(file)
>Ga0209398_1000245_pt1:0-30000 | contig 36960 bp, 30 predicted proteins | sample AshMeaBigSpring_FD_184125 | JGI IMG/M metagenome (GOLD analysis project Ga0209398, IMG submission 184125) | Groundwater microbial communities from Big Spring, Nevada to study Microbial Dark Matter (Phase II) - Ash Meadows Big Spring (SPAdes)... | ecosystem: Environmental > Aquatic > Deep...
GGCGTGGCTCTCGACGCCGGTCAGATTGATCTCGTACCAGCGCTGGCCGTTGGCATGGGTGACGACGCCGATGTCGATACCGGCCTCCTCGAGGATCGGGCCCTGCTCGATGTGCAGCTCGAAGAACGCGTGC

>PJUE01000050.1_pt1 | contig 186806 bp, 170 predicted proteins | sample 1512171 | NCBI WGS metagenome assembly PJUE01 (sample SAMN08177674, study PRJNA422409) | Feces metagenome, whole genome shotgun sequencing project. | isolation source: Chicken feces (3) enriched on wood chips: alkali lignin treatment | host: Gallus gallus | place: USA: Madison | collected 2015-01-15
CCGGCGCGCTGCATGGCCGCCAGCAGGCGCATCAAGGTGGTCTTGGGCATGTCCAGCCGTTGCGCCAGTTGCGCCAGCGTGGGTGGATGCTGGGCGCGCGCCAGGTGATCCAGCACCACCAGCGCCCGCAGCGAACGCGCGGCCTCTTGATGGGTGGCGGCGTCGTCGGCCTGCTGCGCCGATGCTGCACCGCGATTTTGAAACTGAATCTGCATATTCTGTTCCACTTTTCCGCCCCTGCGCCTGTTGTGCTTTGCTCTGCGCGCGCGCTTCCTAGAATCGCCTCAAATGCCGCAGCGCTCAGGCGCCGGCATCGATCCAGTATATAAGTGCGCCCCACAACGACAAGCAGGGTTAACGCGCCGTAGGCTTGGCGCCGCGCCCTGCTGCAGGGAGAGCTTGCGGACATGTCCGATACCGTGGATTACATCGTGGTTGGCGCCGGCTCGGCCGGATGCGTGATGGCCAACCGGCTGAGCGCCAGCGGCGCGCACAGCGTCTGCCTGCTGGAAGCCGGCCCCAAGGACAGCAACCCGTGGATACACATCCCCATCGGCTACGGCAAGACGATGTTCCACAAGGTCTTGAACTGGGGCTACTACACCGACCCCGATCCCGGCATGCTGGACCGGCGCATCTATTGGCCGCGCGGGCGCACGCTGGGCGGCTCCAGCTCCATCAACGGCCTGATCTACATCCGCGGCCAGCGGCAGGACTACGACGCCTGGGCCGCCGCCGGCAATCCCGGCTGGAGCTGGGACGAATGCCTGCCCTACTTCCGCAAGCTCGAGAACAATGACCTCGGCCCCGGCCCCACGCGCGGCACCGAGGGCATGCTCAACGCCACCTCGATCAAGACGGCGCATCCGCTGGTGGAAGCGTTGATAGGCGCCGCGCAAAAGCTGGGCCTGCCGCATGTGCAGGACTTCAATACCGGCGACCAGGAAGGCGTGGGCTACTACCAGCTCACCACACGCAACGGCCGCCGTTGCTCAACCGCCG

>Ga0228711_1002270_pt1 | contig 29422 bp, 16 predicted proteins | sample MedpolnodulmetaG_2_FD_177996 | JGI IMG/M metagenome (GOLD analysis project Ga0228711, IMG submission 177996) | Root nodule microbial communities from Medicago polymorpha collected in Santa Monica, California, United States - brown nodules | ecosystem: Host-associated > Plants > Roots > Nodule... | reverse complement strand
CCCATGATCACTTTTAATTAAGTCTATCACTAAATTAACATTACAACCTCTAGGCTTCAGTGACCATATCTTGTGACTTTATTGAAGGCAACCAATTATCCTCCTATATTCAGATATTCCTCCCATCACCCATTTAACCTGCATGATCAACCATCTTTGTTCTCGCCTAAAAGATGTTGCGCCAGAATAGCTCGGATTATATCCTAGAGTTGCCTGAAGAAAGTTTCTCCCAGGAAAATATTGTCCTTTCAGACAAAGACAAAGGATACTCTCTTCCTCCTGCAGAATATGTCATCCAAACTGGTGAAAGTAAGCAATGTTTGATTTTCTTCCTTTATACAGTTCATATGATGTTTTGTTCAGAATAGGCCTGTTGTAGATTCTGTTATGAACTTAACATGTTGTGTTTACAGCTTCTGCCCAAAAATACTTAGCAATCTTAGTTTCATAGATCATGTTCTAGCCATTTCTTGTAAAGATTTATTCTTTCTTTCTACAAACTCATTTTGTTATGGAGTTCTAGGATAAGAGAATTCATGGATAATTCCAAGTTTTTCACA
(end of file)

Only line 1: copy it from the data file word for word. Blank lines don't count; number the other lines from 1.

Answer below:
>Ga0209398_1000245_pt1:0-30000 | contig 36960 bp, 30 predicted proteins | sample AshMeaBigSpring_FD_184125 | JGI IMG/M metagenome (GOLD analysis project Ga0209398, IMG submission 184125) | Groundwater microbial communities from Big Spring, Nevada to study Microbial Dark Matter (Phase II) - Ash Meadows Big Spring (SPAdes)... | ecosystem: Environmental > Aquatic > Deep...